As I mentioned on the PiStation project page I was having problems with the power supply module - it was overheating quite badly. Turns out this is a relatively common problem with linear voltage regulators (especially if you are using a relatively high input voltage, over 9V for example).
The basic linear regulator circuit is very straightforward (you can see it in the schematic to the left). Normally all you need to add a few capacitors on the input and output end to provide some filtering and that's it. I've used this circuit a number of times without any problems but only to provide a very low current (around 100mA to 150mA). In this situation there is no overheating issues, the regulator gets warm but certainly doesn't start to fail.
The trouble is how a linear regulator works, essentially all the excess energy is dissipated as heat. It's fairly easy to calculate how much power needs to be discarded, simply use the following formula:
P = (Vin - Vout) * C
Where Vin is the input voltage, Vout is the output voltage and C is the current drawn by the target circuit. For a small circuit drawing 100mA this comes to (12 - 5) * 0.1 or 0.7 Watt.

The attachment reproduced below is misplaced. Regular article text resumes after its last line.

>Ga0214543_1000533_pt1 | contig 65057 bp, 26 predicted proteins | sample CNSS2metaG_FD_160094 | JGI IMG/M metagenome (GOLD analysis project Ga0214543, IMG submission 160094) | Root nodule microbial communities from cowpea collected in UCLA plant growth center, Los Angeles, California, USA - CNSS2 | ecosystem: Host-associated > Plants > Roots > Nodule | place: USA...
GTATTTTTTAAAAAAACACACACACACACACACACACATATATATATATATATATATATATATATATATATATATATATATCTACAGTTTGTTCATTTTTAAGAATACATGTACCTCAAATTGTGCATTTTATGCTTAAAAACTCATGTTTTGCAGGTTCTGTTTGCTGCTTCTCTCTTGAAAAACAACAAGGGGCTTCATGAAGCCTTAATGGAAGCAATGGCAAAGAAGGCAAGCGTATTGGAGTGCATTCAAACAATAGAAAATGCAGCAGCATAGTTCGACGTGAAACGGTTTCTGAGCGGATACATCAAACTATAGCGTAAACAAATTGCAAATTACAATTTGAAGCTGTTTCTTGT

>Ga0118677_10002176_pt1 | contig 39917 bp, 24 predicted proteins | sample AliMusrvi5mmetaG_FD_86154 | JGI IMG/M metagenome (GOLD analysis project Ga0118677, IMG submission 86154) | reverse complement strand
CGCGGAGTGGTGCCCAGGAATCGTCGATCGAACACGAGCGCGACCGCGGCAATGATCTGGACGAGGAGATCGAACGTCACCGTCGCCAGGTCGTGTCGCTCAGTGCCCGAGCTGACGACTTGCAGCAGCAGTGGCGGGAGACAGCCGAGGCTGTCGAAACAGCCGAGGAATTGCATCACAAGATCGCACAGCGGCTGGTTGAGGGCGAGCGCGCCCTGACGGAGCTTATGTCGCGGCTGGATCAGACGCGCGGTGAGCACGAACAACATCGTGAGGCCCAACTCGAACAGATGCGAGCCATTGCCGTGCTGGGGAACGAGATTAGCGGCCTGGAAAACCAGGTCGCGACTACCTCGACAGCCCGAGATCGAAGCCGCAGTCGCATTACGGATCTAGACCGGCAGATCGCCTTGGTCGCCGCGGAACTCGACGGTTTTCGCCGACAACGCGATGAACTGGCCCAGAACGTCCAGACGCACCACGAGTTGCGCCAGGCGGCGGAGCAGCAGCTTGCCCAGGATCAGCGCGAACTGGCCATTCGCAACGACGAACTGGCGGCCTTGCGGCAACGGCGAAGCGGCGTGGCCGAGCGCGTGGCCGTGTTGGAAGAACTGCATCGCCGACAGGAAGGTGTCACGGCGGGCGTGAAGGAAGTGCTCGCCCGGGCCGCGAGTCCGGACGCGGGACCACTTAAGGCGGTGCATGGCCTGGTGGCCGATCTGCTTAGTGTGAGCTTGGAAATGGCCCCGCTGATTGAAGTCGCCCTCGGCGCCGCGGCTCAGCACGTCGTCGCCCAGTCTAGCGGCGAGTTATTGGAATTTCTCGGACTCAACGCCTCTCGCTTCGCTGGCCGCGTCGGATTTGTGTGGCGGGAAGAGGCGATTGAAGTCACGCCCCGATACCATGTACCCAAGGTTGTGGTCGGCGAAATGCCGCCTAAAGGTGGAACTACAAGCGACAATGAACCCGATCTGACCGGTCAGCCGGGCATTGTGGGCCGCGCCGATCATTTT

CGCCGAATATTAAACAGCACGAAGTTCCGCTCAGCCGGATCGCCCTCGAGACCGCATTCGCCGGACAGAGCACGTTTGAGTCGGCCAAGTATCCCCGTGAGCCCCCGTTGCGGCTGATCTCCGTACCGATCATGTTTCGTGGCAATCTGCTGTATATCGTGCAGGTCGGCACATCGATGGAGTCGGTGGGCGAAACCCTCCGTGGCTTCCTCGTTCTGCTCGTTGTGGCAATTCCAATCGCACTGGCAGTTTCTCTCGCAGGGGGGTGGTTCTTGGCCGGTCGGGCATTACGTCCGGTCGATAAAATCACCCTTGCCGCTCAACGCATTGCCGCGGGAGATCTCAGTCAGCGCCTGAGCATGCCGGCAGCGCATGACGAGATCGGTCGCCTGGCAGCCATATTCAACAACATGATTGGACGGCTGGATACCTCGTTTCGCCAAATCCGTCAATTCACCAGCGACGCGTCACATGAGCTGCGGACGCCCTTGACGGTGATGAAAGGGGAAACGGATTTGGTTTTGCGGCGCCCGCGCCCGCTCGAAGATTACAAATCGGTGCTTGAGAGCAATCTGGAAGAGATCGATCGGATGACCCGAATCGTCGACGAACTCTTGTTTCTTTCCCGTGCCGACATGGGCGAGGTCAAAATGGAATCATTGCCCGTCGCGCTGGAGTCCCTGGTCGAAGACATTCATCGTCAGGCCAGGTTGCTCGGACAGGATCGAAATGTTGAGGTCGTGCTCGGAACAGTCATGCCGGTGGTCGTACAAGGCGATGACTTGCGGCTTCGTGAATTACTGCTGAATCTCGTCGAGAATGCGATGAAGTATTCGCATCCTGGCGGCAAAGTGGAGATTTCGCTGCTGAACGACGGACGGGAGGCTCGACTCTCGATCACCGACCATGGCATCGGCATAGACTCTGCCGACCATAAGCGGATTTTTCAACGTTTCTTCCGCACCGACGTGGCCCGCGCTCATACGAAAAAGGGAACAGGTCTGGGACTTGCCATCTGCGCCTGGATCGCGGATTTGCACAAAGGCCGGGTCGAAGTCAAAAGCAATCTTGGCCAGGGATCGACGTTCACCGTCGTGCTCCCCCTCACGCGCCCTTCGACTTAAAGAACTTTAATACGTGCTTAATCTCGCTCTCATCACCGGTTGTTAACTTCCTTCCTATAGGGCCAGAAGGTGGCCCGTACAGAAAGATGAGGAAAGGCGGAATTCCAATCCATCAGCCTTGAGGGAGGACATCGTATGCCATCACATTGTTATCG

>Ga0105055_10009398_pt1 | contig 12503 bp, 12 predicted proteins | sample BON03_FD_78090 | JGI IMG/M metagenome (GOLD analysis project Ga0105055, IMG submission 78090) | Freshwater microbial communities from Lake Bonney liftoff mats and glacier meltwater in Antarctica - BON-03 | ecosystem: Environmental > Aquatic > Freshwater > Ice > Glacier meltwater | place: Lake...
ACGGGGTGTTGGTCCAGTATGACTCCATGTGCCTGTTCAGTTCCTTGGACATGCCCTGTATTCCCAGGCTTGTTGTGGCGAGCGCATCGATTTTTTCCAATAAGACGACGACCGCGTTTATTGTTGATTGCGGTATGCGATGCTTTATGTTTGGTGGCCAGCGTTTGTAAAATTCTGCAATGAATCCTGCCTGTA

The Raspberry Pi (and whatever you plug into the USB ports) pulls around 450mA which is a significant difference. The result is now (12 - 5) * 0.45 or 3.15W which is a big increase. A normal 7805 regulator in a TO-220 case simply can't dissipate that much heat.
One solution is to add a heat sink to the regulator to help it radiate away the heat, the other is to reduce the input voltage. This puts me between a rock and a hard place - I don't really want to add a large heat sink to the PiStation as that would increase the size and dropping the input voltage is a problem as well because the LCD requires a 12V supply.
There is another way to drop the input voltage to the regulator though - use a resistor to create a voltage drop from the raw input voltage to the input provided to the regulator. If we can drop the input voltage to 7.5V the amount of power the regulator needs to radiate drops to 1.125W which is a lot easier to handle.
To get the required voltage drop at the 450mA current we can use a 10 Ohm resistor (R = V / I = 4.5 / 0.45 = 10 Ohm). The resistor is also going to need to radiate away that energy (P = V * I = 4.5 * 0.45 = 2.025W) so we can use a normal quarter watt resistor, we'll have to use a wirewound resistor that can handle the power required. If you look at the image to the right the type of resistors we are talking about are the top two. They are not exactly common for hobbiest digital projects.
Of course I don't have any available and it will be a few days before I can pick some up from the local Jaycar This means that this whole post is purely theoretical for the moment until I can prototype up the new design. In the meantime I'm going to move forward with the button interface and supporting software and just drive the Pi from a USB cable for the moment.